Skylift’s Electric Drones Perform Medical Deliveries in the UK
The company Skylift UAV develops unmanned aircraft with vertical take-off and landing (VTOL) capabilities. Their drones, or unmanned aerial vehicles (UAVs), were selected by the National Health Service (NHS) in England for a pilot program in the Isle of Wight. The delivery method was launched in partnership with Apian, a medical drone startup. Skylift’s CEO, Toby Moores, and Operations Manager, Ben Dexter, provided insights into the development of their UAV in a recent interview with Avionics International.
Skylift’s UAVs will deliver chemotherapy drugs from a pharmacy at Portsmouth Hospitals University to St. Mary’s Hospital. The UAV flights will take about 30 minutes each—a significant improvement from the four hours it typically takes to transport a package to the Isle of Wight. Efficient delivery is particularly important for transporting medications with a short shelf life. Following the trial flights in the Isle of Wight, the pilot program will carry out drone flights in Northumbria.
Boots, a pharmacy chain in the UK, announced last week that it had used a Skylift UAV to transport prescription medications from Portsmouth to the Isle of Wight. Apian selected the Skylift drone for this project and also helped to facilitate the test flight. Boots claims that this is is the first time a community pharmacy in the UK has transported prescription-only medications via UAV or drone.
Rich Corbridge, Chief Information Officer at Boots, commented on the achievement, saying that drones have significant potential for delivering medicine. “In this trial, we will be looking at how much time we can save, as well as how we can incorporate drones into our medicines supply chain to create economic efficiencies too,” Corbridge stated.
Ben Dexter, Skylift’s Operations Manager, noted that one of the early use cases their company originally considered was how to increase efficiency in transporting rapid test kits for COVID-19 via drone. Skylift’s objective with the NHS pilot program is to “make it a more reliable service for patients on an island or in remote places around the country,” Dexter told Avionics.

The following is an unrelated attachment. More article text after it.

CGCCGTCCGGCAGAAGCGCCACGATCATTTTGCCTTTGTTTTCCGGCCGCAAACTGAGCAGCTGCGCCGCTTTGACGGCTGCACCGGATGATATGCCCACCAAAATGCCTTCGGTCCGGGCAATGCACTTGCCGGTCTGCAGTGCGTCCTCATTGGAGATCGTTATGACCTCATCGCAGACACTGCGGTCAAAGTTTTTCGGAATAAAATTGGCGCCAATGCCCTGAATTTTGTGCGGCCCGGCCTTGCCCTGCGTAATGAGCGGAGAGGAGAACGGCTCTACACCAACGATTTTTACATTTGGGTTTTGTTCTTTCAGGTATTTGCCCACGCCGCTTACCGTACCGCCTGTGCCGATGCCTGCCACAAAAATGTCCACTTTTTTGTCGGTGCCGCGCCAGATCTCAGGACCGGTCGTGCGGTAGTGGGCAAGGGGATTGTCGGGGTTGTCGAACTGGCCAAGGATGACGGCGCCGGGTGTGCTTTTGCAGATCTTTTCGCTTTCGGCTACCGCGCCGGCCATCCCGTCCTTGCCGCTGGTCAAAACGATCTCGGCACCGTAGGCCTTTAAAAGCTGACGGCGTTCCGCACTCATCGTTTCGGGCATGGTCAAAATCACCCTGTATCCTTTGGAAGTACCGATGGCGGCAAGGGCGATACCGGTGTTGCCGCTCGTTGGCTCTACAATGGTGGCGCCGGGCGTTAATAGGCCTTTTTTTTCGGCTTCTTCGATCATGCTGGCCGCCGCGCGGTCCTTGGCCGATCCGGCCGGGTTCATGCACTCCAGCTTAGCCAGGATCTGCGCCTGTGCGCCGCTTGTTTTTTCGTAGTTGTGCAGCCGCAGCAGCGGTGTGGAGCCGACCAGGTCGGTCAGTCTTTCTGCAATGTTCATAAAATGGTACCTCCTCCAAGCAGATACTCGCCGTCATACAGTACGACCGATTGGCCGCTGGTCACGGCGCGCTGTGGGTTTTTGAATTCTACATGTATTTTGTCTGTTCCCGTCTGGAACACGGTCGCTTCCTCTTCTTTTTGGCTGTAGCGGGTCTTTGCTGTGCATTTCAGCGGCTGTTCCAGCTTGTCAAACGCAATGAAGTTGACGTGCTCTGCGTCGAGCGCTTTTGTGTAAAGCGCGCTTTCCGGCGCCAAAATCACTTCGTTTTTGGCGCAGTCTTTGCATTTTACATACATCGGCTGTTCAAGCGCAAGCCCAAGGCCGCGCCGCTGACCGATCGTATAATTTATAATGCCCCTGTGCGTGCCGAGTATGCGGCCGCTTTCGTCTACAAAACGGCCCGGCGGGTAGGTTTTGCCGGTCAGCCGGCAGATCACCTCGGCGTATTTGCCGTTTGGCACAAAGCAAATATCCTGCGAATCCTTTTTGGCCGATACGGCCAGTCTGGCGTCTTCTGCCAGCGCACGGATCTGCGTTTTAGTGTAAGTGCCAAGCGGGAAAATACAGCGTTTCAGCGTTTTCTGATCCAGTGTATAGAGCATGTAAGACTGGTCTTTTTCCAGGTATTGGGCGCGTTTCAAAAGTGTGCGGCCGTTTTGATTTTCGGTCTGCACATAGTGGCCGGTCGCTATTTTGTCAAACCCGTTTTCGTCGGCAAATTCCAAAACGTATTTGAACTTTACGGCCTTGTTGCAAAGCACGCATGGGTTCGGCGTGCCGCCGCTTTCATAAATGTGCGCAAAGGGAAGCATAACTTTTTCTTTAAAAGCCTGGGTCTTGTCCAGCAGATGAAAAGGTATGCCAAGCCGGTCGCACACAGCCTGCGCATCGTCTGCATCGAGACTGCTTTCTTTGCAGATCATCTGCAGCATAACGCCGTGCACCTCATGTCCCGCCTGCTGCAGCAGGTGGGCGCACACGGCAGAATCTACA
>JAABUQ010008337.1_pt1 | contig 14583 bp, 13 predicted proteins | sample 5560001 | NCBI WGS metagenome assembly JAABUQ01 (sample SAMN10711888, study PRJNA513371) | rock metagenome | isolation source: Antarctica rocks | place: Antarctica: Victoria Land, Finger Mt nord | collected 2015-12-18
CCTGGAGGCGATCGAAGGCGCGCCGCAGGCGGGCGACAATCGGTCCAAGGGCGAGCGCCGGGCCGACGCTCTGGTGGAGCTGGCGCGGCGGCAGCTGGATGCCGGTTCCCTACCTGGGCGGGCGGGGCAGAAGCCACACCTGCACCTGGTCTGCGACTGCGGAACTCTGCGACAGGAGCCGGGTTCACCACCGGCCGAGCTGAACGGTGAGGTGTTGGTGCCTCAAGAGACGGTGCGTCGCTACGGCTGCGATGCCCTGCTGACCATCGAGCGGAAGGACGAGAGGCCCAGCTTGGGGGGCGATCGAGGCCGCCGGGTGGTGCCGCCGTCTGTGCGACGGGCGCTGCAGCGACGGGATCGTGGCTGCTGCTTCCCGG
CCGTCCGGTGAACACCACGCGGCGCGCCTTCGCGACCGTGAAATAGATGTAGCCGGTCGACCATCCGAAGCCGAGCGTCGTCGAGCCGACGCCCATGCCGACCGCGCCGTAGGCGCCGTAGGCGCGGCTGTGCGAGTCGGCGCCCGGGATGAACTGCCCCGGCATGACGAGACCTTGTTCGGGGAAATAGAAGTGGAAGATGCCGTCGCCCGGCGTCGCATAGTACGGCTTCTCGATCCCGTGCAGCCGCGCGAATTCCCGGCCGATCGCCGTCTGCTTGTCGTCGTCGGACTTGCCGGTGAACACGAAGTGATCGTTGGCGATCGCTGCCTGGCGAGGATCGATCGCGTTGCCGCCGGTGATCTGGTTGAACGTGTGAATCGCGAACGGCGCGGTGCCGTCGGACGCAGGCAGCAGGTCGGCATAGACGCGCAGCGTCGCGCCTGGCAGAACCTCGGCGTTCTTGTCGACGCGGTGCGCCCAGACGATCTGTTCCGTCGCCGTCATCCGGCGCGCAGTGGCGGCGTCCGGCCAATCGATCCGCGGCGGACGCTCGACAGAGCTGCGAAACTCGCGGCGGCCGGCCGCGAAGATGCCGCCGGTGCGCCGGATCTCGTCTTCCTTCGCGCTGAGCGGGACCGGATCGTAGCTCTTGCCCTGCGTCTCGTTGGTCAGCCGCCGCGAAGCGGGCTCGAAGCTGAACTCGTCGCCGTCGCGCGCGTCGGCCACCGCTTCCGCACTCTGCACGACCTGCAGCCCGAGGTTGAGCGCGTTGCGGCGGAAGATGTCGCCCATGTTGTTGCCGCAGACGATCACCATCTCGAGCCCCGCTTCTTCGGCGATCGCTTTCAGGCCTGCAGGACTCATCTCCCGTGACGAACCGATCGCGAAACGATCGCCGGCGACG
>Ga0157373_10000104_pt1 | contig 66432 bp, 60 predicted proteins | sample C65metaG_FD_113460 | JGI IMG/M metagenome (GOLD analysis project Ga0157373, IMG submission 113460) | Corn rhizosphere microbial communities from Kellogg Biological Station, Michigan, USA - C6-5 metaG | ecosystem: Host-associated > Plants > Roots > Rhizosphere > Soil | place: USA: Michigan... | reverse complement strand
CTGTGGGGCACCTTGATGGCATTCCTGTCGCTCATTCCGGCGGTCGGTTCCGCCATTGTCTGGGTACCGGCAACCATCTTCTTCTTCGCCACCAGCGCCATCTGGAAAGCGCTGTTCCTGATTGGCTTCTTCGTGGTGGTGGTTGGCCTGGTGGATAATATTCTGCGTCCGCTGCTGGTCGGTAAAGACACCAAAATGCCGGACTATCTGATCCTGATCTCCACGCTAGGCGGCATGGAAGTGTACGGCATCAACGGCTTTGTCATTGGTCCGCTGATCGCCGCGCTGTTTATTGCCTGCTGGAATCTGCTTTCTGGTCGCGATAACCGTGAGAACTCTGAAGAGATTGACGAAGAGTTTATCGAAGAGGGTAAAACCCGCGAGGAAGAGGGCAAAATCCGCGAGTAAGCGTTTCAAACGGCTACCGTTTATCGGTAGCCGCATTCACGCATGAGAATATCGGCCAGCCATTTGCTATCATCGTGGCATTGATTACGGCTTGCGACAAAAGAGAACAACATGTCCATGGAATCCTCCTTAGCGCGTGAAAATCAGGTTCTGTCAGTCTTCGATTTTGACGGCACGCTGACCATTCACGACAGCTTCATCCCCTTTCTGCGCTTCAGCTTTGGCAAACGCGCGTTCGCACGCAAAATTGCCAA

For transporting medications or supplies from one hospital to another, an aircraft capable of vertical take-off and landing made sense, since hospitals often have helipads or other infrastructure in place to accommodate VTOL aircraft.
Skylift’s UAV is fully electric and is designed with eight lift motors. It transitions into forward flight once reaching an altitude of about 30 meters. With a conventional multi-rotor, Dexter explained, it would only be able to travel short distances.
The assembly, testing, and certification of the aircraft is all done in-house by Skylift. The company also specializes in fleet management of UAVs with its Skyfleet platform that enables remote piloting.
Skylift’s team works closely with the Civil Aviation Authority (CAA), said Dexter. Based on their operational safety case, they are permitted to operate the drone for trips up to 35 kilometers. The Skyfleet platform, he added, was the critical piece that allowed the company to operate beyond visual line of sight.
Skylift CEO Toby Moores stated that one of the unique features of their aircraft is its size compared with other VTOL concepts. It’s a larger aircraft with decent payload capacity, he told Avionics, and it offers solid speed and endurance when operating in forward flight mode.
The 12 members of the Skylift team have a range of expertise, including a strong background in manned aviation, Moores commented. “Our remote pilot station is very much based around the glass cockpit—the PFD [primary flight display] and MFD [multi-function display],” he said, “things you would normally expect to see on a Garmin 3000 or something like that.”
The remote pilot interface within the Skyfleet platform “should be relatively familiar for anybody who’s flown anything with a glass cockpit,” according to Moores. “Those without manned experience can quickly get up to speed, because it’s something that’s well understood, and we haven’t had to invent all of the UI for that.”
The synthetic vision system is a useful component of Skylift’s concept. Moores explained, “If you lose a camera, or if visibility is poor, you can still fly, just like with any synthetic vision. But it also doubles up as a simulator for training purposes.”
Long-range communication as well as resilient command and control are vital, he added. It is possible that the UAV will be out of range of standard drone comms, so aviation-grade comms are necessary. “We use L-band or S-band and satcoms to stay in touch with the aircraft,” he shared.
Working towards certification of their aircraft with the European Union Aviation Safety Agency (EASA) may be next on Skylift UAV’s radar. “They’re our nearest neighbors, and I think that would be sensible,” Moores said. To operate under the Federal Aviation Administration’s regulations would be more of a challenge. It will depend on their customers’ needs, he remarked, and whether it makes sense to expand to international operations.
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